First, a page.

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Lloyd Robertson is the 2016 CJF Lifetime Achievement Award recipient. Trina McQueen, who was recognized with the same award in 2002, presented the honour at the annual CJF Awards on June 16. Watch the video tribute and the acceptance speech.

In recognition of his distinguished broadcast journalism career, Lloyd Robertson, the longtime anchor of CTV National News, was honoured with The Canadian Journalism Foundation's (CJF) Lifetime Achievement Award at the annual CJF Awards on June 16 in Toronto.

"Broadcaster, journalist, storyteller and great Canadian," says Jane Taber, a member of the selection jury and senior political writer for The Globe and Mail. "For decades, Lloyd Robertson was our trusted source for news, covering every significant event in the country from election campaigns, the Olympic Games, political leadership battles and royal visits. He did it all with a mix of authority, professionalism and a common touch. This is a well-deserved reward for a remarkable career."

Robertson's broadcasting career spans more than five decades. Currently host and chief correspondent for W5, CTV's investigative news program, Robertson joined CTV in 1976. He held the title of chief anchor and senior editor with CTV National News for 35 years, where he was known for his distinctive baritone delivery and his iconic signoff line, "And that's the kind of day it's been."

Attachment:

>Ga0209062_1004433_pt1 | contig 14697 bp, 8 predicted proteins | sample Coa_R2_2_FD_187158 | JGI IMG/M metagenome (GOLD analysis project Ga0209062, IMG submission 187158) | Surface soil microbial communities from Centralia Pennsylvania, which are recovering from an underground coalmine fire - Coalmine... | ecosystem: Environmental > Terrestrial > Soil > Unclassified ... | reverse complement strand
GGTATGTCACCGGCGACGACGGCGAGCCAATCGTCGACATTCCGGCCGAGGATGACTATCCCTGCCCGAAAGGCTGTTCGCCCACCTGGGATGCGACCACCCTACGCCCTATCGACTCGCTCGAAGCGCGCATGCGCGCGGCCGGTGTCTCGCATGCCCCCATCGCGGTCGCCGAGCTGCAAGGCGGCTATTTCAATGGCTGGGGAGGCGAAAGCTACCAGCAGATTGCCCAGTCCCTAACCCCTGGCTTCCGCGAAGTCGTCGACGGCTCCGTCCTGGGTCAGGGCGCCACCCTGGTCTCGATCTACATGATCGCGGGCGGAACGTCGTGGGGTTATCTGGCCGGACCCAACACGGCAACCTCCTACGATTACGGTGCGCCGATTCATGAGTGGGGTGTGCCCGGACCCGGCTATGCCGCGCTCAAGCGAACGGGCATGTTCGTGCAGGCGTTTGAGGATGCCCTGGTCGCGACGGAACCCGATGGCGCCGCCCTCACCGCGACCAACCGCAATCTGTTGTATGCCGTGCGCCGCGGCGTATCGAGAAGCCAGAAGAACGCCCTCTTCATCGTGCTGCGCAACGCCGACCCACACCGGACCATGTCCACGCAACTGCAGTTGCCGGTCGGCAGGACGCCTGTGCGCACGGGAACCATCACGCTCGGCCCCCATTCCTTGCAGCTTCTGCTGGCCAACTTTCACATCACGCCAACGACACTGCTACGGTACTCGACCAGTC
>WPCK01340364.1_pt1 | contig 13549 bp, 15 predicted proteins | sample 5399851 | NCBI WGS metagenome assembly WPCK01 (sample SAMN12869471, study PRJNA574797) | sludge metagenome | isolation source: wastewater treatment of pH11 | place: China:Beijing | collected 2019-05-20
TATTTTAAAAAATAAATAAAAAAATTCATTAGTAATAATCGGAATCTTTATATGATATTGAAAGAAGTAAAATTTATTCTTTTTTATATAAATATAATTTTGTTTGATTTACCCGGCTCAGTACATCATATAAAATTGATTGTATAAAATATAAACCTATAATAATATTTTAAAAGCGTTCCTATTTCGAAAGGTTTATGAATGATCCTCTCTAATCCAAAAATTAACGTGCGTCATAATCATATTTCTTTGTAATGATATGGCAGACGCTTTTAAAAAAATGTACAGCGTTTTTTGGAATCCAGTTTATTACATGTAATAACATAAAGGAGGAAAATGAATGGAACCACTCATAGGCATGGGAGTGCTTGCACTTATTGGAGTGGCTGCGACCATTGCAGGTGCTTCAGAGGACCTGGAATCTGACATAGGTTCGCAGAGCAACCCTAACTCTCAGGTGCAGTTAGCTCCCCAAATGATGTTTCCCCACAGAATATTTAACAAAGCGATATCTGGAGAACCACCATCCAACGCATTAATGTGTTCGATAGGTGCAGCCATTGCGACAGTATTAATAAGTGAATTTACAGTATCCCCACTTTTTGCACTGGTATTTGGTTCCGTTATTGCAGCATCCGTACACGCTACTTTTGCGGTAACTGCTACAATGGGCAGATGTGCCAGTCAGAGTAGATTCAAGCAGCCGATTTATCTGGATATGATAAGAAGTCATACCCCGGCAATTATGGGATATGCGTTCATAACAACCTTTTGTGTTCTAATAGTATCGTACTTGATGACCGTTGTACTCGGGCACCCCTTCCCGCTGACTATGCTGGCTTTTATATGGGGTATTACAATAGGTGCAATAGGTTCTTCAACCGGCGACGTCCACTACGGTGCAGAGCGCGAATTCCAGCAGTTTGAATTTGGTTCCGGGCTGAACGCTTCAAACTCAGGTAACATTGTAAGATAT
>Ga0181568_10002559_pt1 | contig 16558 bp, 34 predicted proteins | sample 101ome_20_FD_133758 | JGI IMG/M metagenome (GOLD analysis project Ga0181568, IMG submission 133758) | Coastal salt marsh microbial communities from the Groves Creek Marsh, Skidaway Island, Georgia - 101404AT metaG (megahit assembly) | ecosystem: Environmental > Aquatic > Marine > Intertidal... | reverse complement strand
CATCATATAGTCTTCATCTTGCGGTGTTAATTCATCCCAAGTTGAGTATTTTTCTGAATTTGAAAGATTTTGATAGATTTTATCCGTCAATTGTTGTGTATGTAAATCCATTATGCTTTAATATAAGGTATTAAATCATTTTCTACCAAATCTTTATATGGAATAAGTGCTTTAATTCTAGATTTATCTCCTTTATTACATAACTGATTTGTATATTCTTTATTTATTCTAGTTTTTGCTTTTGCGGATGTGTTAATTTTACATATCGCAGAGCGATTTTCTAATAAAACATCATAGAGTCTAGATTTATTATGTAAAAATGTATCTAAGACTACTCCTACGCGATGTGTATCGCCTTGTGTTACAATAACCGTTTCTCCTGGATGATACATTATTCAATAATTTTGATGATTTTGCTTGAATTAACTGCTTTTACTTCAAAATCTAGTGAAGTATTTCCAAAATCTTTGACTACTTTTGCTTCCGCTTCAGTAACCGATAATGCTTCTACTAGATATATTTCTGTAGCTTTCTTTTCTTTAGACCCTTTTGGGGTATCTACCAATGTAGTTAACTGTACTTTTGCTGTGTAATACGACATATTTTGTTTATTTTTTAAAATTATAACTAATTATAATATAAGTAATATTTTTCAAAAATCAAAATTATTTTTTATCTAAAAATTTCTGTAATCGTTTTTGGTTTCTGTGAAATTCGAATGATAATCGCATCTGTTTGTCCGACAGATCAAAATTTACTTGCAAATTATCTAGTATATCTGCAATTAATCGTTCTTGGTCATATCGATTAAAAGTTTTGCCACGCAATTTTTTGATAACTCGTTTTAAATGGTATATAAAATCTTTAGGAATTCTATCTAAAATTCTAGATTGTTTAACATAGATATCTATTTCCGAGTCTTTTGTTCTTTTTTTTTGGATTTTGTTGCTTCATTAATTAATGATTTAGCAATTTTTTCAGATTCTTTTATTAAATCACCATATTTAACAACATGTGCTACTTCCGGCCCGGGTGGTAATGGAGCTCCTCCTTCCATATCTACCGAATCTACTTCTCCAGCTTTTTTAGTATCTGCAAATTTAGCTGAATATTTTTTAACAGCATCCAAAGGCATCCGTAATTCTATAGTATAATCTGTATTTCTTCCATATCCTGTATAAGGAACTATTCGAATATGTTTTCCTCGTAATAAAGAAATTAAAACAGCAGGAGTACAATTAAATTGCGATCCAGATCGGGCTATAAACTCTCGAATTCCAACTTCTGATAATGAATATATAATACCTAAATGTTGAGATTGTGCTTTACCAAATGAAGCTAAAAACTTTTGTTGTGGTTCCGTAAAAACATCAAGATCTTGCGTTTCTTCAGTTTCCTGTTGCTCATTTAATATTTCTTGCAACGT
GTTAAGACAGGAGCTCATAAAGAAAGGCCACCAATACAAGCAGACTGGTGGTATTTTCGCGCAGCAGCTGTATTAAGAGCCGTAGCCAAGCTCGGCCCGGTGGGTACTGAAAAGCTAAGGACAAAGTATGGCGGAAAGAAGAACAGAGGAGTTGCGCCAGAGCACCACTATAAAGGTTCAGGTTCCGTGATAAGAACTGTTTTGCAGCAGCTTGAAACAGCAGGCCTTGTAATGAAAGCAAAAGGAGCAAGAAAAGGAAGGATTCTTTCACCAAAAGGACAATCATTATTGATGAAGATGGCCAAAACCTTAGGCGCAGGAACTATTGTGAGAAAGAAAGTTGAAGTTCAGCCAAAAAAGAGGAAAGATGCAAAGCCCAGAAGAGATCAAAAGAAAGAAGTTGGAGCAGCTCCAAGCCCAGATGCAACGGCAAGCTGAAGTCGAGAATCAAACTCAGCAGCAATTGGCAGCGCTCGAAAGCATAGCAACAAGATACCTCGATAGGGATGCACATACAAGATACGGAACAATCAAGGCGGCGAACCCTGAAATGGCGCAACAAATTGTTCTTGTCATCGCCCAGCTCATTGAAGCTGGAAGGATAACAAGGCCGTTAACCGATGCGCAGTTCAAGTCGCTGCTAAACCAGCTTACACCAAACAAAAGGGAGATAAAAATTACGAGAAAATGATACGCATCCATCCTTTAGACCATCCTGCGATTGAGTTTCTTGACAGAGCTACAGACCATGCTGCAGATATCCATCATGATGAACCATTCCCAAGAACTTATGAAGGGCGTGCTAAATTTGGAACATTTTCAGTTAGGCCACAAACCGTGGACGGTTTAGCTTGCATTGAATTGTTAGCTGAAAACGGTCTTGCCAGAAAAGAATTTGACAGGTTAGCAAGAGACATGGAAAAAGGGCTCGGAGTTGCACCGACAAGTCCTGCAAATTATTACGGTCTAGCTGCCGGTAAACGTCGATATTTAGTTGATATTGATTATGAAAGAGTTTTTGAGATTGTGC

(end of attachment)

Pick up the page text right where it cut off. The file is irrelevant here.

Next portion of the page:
"What a great honour to receive the Lifetime Achievement Award from The Canadian Journalism Foundation," says Robertson. "As a long-time supporter of CJF's efforts to bring understanding of the critical role journalism plays in our lives, it's especially gratifying to gain this recognition from my peers."

Robertson's broadcast career began in radio in 1952, in his hometown of Stratford, Ont., before moving nearby to a job in Guelph. He then shifted to television, working at CBC in Windsor, Winnipeg, Ottawa and eventually Toronto, where he anchored CBC's national news. The recipient of numerous awards, Robertson is a Member of the Order of Canada, and was the first journalist inducted into Canada's Walk of Fame.

About the Lifetime Achievement Award

The annual Canadian Journalism Foundation Lifetime Achievement Award recognizes an individual who has made an outstanding lifetime contribution to journalism in Canada.

Individuals who have worked in any type of media (print, broadcast, digital) and in any journalism category (news, business, politics, cartoon, arts, etc.) are eligible for consideration. The recipient will have demonstrated, throughout his/her career, a commitment to the highest journalistic standards and ideals. His/her work and contribution to the field and society should serve as a model that inspires excellence in others.

Criteria for the Lifetime Achievement Award:
Among the items to be considered are:

  • Body of journalistic work during career
  • Contribution to society through outstanding journalism
  • Recognition and respect from peers and community

The winner will be selected by a jury and presented at the annual CJF Awards on June 16, 2016.

Past Recipients of the Lifetime Achievement Award

2015 Michel Auger
2014 Peter Bregg
2013 Michael Maclear
2012 Jack Sigvaldason
2011 Patrick Brown
2010 Lise Bissonnette
2009 Joe Schlesinger
2008 Sally Armstrong
2007 Norman Webster
2006 Knowlton Nash

2005 Pierre Berton (posthumous)
June Callwood
2003 Doris Anderson
2002 Trina McQueen
2001 Doug Creighton
2000 Mark Starowicz
1999 Bernard Derome
1998 Peter C. Newman
1997 Peter Gzowski
1996 Robert Fulford


The 2015 Lifetime Achievement Award Recipient